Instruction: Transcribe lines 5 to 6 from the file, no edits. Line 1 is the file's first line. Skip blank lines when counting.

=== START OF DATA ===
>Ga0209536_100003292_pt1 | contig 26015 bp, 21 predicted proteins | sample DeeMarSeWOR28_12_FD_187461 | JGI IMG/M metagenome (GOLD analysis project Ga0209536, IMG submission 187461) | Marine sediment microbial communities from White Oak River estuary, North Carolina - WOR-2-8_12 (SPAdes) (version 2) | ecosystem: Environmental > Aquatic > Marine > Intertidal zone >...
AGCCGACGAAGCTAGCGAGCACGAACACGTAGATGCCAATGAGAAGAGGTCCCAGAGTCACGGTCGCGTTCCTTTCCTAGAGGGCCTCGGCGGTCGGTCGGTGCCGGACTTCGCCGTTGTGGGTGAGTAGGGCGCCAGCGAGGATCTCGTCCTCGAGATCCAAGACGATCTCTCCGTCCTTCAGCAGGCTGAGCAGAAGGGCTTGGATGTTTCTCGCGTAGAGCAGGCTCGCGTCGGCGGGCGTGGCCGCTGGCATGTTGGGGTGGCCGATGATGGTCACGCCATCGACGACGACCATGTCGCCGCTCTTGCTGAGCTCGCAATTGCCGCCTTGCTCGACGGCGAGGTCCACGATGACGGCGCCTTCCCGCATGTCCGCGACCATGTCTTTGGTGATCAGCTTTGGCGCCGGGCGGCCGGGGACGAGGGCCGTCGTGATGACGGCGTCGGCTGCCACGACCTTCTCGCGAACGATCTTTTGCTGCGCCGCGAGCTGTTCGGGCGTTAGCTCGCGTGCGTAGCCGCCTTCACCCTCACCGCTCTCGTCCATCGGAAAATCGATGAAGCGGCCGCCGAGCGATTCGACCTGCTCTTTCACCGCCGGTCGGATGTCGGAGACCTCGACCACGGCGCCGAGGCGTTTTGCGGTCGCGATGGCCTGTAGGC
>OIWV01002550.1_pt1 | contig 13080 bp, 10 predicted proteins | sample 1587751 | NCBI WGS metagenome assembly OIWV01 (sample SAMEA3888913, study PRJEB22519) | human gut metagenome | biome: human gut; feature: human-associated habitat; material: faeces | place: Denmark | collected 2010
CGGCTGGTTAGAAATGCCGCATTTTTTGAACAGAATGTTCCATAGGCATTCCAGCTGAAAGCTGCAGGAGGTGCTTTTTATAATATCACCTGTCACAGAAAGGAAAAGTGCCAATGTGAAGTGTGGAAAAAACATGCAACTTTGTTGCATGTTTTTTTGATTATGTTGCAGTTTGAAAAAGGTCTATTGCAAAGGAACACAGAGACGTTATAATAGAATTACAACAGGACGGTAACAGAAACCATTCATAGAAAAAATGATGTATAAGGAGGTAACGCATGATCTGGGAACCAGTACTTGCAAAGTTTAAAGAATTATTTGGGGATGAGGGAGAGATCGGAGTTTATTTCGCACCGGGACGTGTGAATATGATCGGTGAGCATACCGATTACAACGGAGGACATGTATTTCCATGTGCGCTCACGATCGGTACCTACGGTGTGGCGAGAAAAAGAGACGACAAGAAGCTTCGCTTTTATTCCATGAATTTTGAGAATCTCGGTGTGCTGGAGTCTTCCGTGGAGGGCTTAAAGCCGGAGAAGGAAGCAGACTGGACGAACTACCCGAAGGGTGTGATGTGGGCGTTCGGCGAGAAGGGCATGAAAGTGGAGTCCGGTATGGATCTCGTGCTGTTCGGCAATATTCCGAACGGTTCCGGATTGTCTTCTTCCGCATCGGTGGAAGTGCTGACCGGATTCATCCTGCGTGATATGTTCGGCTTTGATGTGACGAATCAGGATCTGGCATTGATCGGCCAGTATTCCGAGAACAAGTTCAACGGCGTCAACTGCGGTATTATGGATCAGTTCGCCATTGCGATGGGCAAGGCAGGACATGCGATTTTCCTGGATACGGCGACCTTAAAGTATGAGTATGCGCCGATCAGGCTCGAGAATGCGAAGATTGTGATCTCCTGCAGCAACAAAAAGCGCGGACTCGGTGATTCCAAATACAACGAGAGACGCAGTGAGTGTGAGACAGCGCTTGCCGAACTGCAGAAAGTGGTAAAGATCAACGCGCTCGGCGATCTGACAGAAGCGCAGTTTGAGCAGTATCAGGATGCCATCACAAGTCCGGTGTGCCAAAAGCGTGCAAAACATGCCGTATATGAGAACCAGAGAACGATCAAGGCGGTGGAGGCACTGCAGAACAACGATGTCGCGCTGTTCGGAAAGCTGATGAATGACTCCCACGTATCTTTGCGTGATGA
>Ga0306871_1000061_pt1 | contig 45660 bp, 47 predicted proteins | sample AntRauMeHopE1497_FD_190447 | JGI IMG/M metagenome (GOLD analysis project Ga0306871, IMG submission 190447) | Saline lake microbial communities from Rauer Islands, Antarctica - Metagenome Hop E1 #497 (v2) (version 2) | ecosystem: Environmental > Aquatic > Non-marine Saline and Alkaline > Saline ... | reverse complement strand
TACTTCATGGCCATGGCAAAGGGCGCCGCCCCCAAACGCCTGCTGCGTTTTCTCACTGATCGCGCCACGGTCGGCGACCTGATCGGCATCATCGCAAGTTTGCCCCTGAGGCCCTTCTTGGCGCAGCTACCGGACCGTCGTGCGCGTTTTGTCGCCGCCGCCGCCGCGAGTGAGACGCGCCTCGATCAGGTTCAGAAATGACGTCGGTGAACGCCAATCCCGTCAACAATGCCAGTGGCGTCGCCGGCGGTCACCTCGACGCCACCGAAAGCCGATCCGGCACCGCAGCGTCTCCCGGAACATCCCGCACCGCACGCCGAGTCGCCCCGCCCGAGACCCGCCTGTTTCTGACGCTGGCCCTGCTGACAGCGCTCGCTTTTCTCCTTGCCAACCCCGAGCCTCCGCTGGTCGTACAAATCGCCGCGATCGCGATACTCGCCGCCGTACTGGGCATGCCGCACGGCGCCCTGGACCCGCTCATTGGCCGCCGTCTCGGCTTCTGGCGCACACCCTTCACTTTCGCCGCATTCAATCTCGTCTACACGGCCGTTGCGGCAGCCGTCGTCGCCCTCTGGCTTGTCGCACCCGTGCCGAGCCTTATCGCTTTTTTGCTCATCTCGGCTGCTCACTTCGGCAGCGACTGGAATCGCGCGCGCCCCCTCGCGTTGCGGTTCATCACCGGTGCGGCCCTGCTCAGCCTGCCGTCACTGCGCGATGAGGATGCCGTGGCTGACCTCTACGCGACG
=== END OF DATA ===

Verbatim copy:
>Ga0306871_1000061_pt1 | contig 45660 bp, 47 predicted proteins | sample AntRauMeHopE1497_FD_190447 | JGI IMG/M metagenome (GOLD analysis project Ga0306871, IMG submission 190447) | Saline lake microbial communities from Rauer Islands, Antarctica - Metagenome Hop E1 #497 (v2) (version 2) | ecosystem: Environmental > Aquatic > Non-marine Saline and Alkaline > Saline ... | reverse complement strand
TACTTCATGGCCATGGCAAAGGGCGCCGCCCCCAAACGCCTGCTGCGTTTTCTCACTGATCGCGCCACGGTCGGCGACCTGATCGGCATCATCGCAAGTTTGCCCCTGAGGCCCTTCTTGGCGCAGCTACCGGACCGTCGTGCGCGTTTTGTCGCCGCCGCCGCCGCGAGTGAGACGCGCCTCGATCAGGTTCAGAAATGACGTCGGTGAACGCCAATCCCGTCAACAATGCCAGTGGCGTCGCCGGCGGTCACCTCGACGCCACCGAAAGCCGATCCGGCACCGCAGCGTCTCCCGGAACATCCCGCACCGCACGCCGAGTCGCCCCGCCCGAGACCCGCCTGTTTCTGACGCTGGCCCTGCTGACAGCGCTCGCTTTTCTCCTTGCCAACCCCGAGCCTCCGCTGGTCGTACAAATCGCCGCGATCGCGATACTCGCCGCCGTACTGGGCATGCCGCACGGCGCCCTGGACCCGCTCATTGGCCGCCGTCTCGGCTTCTGGCGCACACCCTTCACTTTCGCCGCATTCAATCTCGTCTACACGGCCGTTGCGGCAGCCGTCGTCGCCCTCTGGCTTGTCGCACCCGTGCCGAGCCTTATCGCTTTTTTGCTCATCTCGGCTGCTCACTTCGGCAGCGACTGGAATCGCGCGCGCCCCCTCGCGTTGCGGTTCATCACCGGTGCGGCCCTGCTCAGCCTGCCGTCACTGCGCGATGAGGATGCCGTGGCTGACCTCTACGCGACG